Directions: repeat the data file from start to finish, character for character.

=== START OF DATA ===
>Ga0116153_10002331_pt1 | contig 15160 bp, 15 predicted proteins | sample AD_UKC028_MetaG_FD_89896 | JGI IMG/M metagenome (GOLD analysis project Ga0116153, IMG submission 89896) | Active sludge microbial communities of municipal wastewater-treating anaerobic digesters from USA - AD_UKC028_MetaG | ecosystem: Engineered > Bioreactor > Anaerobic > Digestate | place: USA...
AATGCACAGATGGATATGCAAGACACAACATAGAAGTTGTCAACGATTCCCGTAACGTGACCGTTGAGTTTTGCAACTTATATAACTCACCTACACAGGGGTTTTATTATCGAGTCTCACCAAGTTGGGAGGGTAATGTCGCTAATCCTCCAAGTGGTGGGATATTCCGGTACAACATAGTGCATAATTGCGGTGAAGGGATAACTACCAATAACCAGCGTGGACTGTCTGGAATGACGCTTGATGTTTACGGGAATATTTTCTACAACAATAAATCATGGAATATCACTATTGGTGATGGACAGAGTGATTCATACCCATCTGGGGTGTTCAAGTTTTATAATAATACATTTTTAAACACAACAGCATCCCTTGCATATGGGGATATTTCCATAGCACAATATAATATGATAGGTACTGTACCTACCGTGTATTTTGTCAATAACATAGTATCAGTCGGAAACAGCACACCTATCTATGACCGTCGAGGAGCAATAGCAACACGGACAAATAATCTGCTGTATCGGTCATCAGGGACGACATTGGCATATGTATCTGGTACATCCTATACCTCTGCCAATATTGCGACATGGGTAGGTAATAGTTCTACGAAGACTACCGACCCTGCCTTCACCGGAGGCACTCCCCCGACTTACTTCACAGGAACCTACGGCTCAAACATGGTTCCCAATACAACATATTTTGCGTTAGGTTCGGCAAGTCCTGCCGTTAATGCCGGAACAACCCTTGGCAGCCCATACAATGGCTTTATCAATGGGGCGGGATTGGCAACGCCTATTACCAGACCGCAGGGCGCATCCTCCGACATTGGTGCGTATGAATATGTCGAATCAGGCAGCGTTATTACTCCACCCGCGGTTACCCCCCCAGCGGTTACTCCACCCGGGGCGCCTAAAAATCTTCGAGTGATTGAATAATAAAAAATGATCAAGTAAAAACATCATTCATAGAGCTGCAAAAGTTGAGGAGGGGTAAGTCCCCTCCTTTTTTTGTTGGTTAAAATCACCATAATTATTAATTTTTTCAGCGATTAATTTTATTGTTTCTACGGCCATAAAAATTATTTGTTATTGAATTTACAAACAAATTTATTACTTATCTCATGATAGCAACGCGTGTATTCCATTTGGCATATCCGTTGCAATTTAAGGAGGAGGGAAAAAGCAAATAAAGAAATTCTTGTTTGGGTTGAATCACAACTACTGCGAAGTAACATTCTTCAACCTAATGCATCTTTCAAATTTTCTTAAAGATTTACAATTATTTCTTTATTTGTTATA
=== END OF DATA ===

>Ga0116153_10002331_pt1 | contig 15160 bp, 15 predicted proteins | sample AD_UKC028_MetaG_FD_89896 | JGI IMG/M metagenome (GOLD analysis project Ga0116153, IMG submission 89896) | Active sludge microbial communities of municipal wastewater-treating anaerobic digesters from USA - AD_UKC028_MetaG | ecosystem: Engineered > Bioreactor > Anaerobic > Digestate | place: USA...
AATGCACAGATGGATATGCAAGACACAACATAGAAGTTGTCAACGATTCCCGTAACGTGACCGTTGAGTTTTGCAACTTATATAACTCACCTACACAGGGGTTTTATTATCGAGTCTCACCAAGTTGGGAGGGTAATGTCGCTAATCCTCCAAGTGGTGGGATATTCCGGTACAACATAGTGCATAATTGCGGTGAAGGGATAACTACCAATAACCAGCGTGGACTGTCTGGAATGACGCTTGATGTTTACGGGAATATTTTCTACAACAATAAATCATGGAATATCACTATTGGTGATGGACAGAGTGATTCATACCCATCTGGGGTGTTCAAGTTTTATAATAATACATTTTTAAACACAACAGCATCCCTTGCATATGGGGATATTTCCATAGCACAATATAATATGATAGGTACTGTACCTACCGTGTATTTTGTCAATAACATAGTATCAGTCGGAAACAGCACACCTATCTATGACCGTCGAGGAGCAATAGCAACACGGACAAATAATCTGCTGTATCGGTCATCAGGGACGACATTGGCATATGTATCTGGTACATCCTATACCTCTGCCAATATTGCGACATGGGTAGGTAATAGTTCTACGAAGACTACCGACCCTGCCTTCACCGGAGGCACTCCCCCGACTTACTTCACAGGAACCTACGGCTCAAACATGGTTCCCAATACAACATATTTTGCGTTAGGTTCGGCAAGTCCTGCCGTTAATGCCGGAACAACCCTTGGCAGCCCATACAATGGCTTTATCAATGGGGCGGGATTGGCAACGCCTATTACCAGACCGCAGGGCGCATCCTCCGACATTGGTGCGTATGAATATGTCGAATCAGGCAGCGTTATTACTCCACCCGCGGTTACCCCCCCAGCGGTTACTCCACCCGGGGCGCCTAAAAATCTTCGAGTGATTGAATAATAAAAAATGATCAAGTAAAAACATCATTCATAGAGCTGCAAAAGTTGAGGAGGGGTAAGTCCCCTCCTTTTTTTGTTGGTTAAAATCACCATAATTATTAATTTTTTCAGCGATTAATTTTATTGTTTCTACGGCCATAAAAATTATTTGTTATTGAATTTACAAACAAATTTATTACTTATCTCATGATAGCAACGCGTGTATTCCATTTGGCATATCCGTTGCAATTTAAGGAGGAGGGAAAAAGCAAATAAAGAAATTCTTGTTTGGGTTGAATCACAACTACTGCGAAGTAACATTCTTCAACCTAATGCATCTTTCAAATTTTCTTAAAGATTTACAATTATTTCTTTATTTGTTATA